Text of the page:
Growing up Gay in the South: A Series
What a terrible idea. Placing a gay man — attuned to the cultural milieus of the world, well-traveled, open-minded — in an area known for being the exact opposite — isolated, willfully ignorant, xenophobic. Anything but open-minded. It doesn’t make sense, especially when the gay man feels more at home in a metropolitan city — with its art museums, coffee shops, and various sources of intelligentsia — than he does in his own hometown.
That gay man is me, and growing up in the South has never been an easy feat. Outsiders — as in, those who aren’t gay — might not realize the extent to which a non-mainstream sexuality permeates every area of life on a daily basis. But it does.
Since growing up in a small town, surrounded by mostly straight and straight-professing people, I felt my outsider status at a very young age. While those around me gravitated toward their “approved” hobbies, i.e. sports for the guys and Barbies for the girls, I found myself fascinated with the female realm. I was told time and time again that I wasn’t supposed to be interested in dolls, nor was I supposed to wear the color pink. Those were taboo practices, looked down upon by society at-large.
But as time wore on, I not only lived in the female realm, I thrived there. I played with Barbies, amassing a collection in only a few months, and when McDonald’s did their gender-based Happy Meals, which I find problematic to this day, I always made sure to acquire the “girls toys”, because who wanted to play around with a bunch of monster trucks or Hot Wheels? The Madame Alexander Wizard of Oz dolls, with their perfectly-tailored outfits, were so much more appealing.
Puberty hit in elementary, and with that came escalated feelings for the males around me. I started to desire the physical touch of a man, but I refused to believe that my feelings were valid, due to the religious dogma fed by family members and friends. What’s so malicious about the whole process is that my feelings were unadulterated truth, but because of toxic indoctrination, I was made to feel invalid. That’s what’s so scary about religion. It demands unquestioning loyalty, and in this instance, this loyalty kept me from the person God had always intended me to be.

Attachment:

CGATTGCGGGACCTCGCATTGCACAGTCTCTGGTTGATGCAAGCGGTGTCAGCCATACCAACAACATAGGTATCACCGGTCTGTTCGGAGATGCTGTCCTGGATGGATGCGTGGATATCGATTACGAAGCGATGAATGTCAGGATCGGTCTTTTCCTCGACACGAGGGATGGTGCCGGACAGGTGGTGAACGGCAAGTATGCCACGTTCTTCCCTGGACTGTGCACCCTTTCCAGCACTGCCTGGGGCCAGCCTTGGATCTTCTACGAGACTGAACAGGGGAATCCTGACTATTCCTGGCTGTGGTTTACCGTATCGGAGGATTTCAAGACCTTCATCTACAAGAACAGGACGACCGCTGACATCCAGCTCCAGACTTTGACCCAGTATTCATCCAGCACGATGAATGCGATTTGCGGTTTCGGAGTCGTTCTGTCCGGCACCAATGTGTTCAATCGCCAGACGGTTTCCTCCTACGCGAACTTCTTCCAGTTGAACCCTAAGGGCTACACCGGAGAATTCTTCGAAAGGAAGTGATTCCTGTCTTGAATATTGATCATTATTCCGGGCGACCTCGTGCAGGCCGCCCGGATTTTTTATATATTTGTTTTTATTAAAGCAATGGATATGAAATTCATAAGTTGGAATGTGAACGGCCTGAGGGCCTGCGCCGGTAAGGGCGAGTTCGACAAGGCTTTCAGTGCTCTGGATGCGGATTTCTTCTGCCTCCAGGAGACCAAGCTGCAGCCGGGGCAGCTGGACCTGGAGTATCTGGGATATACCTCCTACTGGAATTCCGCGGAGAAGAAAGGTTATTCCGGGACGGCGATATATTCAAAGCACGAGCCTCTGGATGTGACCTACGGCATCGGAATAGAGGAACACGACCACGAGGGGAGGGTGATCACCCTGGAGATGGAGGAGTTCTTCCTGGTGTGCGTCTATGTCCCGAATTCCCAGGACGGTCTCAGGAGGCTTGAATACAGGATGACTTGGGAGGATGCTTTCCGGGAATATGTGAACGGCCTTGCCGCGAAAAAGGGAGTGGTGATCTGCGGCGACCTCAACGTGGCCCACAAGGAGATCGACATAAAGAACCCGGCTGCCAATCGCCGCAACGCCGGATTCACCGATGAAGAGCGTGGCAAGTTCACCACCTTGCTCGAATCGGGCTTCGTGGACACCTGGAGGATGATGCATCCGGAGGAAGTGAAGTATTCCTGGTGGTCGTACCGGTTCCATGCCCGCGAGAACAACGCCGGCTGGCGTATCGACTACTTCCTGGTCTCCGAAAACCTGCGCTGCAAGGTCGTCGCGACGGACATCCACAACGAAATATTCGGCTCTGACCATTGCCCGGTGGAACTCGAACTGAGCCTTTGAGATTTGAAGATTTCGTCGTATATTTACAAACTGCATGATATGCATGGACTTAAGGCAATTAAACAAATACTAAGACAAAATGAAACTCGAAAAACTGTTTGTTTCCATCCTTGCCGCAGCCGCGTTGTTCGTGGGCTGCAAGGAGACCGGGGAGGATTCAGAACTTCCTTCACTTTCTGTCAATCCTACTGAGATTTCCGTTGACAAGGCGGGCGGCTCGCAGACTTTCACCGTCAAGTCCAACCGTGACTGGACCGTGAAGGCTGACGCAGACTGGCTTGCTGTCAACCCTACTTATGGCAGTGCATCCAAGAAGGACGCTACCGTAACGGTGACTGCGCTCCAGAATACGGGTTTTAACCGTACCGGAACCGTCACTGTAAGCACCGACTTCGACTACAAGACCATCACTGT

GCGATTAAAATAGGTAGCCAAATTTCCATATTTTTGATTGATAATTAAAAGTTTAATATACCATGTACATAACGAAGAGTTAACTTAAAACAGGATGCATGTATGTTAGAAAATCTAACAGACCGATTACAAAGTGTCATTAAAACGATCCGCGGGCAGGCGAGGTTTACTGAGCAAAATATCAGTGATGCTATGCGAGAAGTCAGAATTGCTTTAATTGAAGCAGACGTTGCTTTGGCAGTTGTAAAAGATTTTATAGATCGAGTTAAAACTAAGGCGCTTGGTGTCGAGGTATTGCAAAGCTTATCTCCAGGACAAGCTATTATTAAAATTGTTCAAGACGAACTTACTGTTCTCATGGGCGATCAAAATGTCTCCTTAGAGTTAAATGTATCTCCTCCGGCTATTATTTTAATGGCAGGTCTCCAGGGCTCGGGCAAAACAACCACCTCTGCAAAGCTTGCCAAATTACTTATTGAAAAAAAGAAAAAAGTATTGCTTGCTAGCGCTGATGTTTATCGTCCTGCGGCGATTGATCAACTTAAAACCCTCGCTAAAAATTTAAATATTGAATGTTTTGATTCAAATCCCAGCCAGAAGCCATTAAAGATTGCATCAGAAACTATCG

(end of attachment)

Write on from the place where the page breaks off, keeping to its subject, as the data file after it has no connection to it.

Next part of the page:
This isn’t to say that religion is a bad thing. I believe that a relationship with God is necessary for a healthy spiritual existence. It gives us resilience, allowing us to share the load of the world’s problems with another Being. But the religion that had silenced me — and continues to silence so many others — was dark. No one should ever be made to question who they are, even if Bible verses supposedly say to do so.
By the time I started junior high, my family started to accept that I was different. They stopped resisting whenever I sported a pink Abercrombie and Fitch shirt, or when I dyed my hair bleach blonde and wore sapphire blue contacts. Maybe they saw there was no point in resisting any longer. I was different, but that didn’t have to be a bad thing.
Junior high was a nightmare, but it was also beautiful. In the next article, I’ll speak about the sexual fantasies I explored and how masturbation — a source of pleasure — had become a source of shame during this particular time in my life. I’ll also speak to the first time I was physically attracted to a boy — who happened to be a fellow classmate.
Through this series, I will shed light on my particular experience as a gay man in the South — the ugly parts, the beautiful parts, and everything in-between, in hopes that someone who comes across this can gain a sense of solace, knowing there is someone else out there who has gone through — and overcame — the challenges of being gay.
So here’s to being gay, and here’s to you. Welcome to my life.